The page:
A variety of mechanisms have been proposed as causes for Chronic Ankle Instability (CAI), including the delayed neuromuscular response of ankle evertors, a deficit in corticomotor excitability, or weakness of these muscles. Studies dealing with the strength evaluation of ankle evertors have classically been based on isokinetic tests and reported conflicting results. Not only is isokinetic evaluation not readily applicable in daily practice, it is also performed in open kinetic chain while ankle inversion sprain occur through a weight bearing closed kinetic chain mechanism. In this context, an alternative functional test has recently been proposed to assess the closed kinetic chain insufficiency of ankle evertors in CAI patients. This functional option assesses the ability of the ankle to resist an inversion challenge in weight bearing conditions, using a specific ankle inversion destabilisation device equipped with a gyroscope. Recent papers reported this test to primarily recruit ankle evertors under static and dynamic conditions, and highlighted promising findings regarding CAI subjects. They identified a link between the decrease of ankle joint stability and the insufficiency of the evertors in CAI subjects during an ankle inversion control performed by means of an eccentric recruitment of the evertors in full body weight conditions. This functional test also appeared more discriminant than an isokinetic eccentric assessment, potentially enabling a better identification of impairment in ankle evertors function in CAI. These recent findings support the hypothesis of a causative link between the decrease of ankle joint stability and the insufficiency of evertors, as assessed through functional testing. This suggests that an easy-to-apply functional test could be implemented in any clinical examination before and after the rehabilitation programme following an ankle sprain or in CAI patients. This test may also be utilised in prevention in order to monitor ankle evertors’ skills for longitudinal follow-up purposes in athletes.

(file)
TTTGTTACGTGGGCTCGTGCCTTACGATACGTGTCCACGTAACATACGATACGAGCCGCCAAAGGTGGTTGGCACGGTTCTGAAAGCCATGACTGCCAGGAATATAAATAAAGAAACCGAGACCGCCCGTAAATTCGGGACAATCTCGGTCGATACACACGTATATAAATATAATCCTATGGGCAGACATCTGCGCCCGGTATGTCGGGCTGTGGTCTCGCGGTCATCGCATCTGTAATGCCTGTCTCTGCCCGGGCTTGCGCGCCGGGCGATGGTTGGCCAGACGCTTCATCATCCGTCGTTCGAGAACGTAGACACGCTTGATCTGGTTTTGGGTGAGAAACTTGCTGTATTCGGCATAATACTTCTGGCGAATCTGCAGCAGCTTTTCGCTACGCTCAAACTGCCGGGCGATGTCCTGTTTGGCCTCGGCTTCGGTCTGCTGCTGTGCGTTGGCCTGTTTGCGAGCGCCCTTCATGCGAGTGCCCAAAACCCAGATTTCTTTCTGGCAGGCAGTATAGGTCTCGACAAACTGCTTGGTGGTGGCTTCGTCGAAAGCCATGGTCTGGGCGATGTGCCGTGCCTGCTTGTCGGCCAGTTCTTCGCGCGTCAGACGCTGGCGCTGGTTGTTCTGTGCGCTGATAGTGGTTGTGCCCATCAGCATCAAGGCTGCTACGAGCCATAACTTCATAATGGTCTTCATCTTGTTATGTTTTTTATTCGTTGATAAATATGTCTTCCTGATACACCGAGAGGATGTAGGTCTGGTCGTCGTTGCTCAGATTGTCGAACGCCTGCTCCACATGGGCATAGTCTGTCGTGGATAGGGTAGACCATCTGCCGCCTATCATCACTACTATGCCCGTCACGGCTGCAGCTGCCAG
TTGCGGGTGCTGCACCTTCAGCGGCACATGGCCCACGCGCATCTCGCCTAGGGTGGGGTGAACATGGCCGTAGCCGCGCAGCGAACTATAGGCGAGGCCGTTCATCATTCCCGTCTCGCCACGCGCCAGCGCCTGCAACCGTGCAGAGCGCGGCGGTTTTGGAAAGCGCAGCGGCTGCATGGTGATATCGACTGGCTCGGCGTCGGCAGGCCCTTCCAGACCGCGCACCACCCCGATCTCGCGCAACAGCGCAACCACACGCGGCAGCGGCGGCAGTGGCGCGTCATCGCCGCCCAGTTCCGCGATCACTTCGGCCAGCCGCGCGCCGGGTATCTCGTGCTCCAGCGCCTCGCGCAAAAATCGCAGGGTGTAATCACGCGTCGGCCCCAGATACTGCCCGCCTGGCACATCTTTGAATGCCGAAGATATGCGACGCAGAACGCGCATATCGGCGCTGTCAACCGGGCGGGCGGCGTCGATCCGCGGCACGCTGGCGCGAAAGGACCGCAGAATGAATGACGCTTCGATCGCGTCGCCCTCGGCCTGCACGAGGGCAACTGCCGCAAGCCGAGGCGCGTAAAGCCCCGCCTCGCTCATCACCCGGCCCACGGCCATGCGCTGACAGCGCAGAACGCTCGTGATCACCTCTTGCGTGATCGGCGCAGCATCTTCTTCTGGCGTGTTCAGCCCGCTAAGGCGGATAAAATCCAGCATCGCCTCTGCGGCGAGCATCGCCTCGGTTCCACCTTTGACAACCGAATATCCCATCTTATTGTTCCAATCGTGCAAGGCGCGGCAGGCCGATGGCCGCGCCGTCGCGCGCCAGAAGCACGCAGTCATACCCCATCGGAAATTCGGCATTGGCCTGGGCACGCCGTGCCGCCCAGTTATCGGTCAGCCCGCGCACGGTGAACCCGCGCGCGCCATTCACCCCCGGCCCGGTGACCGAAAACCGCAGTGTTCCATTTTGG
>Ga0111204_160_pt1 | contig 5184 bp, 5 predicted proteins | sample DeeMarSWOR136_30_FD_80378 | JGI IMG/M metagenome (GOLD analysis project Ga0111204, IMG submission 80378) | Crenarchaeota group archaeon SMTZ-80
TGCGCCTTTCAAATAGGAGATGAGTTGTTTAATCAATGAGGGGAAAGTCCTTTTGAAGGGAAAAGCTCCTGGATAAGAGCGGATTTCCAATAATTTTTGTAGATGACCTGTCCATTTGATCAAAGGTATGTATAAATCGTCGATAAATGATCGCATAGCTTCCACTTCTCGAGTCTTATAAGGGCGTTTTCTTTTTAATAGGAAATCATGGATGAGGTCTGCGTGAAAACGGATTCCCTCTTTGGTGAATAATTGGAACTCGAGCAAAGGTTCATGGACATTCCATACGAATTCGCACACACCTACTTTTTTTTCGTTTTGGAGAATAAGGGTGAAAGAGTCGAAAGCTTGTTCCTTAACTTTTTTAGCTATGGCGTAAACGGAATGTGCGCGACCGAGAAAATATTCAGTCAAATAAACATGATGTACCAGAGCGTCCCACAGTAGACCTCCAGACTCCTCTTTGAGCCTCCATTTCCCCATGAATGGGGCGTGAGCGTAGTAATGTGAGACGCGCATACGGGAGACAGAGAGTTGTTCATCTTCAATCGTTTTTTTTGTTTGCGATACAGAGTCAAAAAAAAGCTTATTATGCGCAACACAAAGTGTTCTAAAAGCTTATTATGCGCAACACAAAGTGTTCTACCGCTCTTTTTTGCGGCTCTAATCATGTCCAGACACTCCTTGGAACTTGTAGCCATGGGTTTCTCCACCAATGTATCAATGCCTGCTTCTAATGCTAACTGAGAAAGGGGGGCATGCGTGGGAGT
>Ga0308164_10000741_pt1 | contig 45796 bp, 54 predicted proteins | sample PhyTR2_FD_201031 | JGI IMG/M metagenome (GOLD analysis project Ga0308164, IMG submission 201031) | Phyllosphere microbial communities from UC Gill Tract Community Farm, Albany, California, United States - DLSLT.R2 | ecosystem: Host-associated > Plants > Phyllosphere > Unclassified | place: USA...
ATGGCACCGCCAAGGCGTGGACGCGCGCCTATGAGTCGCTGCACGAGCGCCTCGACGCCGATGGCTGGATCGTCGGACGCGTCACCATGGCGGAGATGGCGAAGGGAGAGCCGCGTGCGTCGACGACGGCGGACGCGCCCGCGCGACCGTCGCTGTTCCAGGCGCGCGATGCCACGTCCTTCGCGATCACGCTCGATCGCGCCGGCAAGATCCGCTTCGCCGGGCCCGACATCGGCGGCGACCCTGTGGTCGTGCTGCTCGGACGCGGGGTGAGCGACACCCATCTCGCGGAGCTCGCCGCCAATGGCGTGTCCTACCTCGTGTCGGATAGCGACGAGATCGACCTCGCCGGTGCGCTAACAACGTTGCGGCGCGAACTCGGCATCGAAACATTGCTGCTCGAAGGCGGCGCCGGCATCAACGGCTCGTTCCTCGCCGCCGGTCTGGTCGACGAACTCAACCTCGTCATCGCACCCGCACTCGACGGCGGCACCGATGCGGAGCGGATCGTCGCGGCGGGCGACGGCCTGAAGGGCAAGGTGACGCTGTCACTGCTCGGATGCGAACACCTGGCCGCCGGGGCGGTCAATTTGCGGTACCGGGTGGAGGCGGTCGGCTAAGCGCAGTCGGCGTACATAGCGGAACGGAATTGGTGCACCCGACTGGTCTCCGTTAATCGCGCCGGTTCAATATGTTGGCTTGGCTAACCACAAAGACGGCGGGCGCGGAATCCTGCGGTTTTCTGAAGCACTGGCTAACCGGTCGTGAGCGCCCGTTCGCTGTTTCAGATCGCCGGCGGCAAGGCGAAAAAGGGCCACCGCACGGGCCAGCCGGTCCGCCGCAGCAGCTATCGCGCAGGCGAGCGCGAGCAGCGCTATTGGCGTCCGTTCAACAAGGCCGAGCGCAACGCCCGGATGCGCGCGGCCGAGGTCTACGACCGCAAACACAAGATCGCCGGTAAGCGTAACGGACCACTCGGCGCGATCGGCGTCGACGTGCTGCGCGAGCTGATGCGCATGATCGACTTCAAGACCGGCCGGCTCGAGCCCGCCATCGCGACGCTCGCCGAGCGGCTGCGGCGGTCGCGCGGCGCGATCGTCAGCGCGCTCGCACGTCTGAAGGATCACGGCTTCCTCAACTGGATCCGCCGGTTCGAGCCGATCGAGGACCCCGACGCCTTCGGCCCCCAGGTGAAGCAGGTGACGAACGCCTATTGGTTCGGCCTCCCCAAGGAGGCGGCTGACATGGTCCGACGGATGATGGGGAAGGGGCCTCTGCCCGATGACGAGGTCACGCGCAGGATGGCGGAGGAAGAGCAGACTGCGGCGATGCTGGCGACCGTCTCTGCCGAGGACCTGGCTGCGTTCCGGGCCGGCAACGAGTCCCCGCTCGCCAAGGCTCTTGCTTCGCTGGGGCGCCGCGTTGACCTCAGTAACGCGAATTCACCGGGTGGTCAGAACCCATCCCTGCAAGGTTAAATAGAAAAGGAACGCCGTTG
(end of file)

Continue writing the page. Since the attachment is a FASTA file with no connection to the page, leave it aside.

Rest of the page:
Statistics from Altmetric.com
If you wish to reuse any or all of this article please use the link below which will take you to the Copyright Clearance Center’s RightsLink service. You will be able to get a quick price and instant permission to reuse the content in many different ways.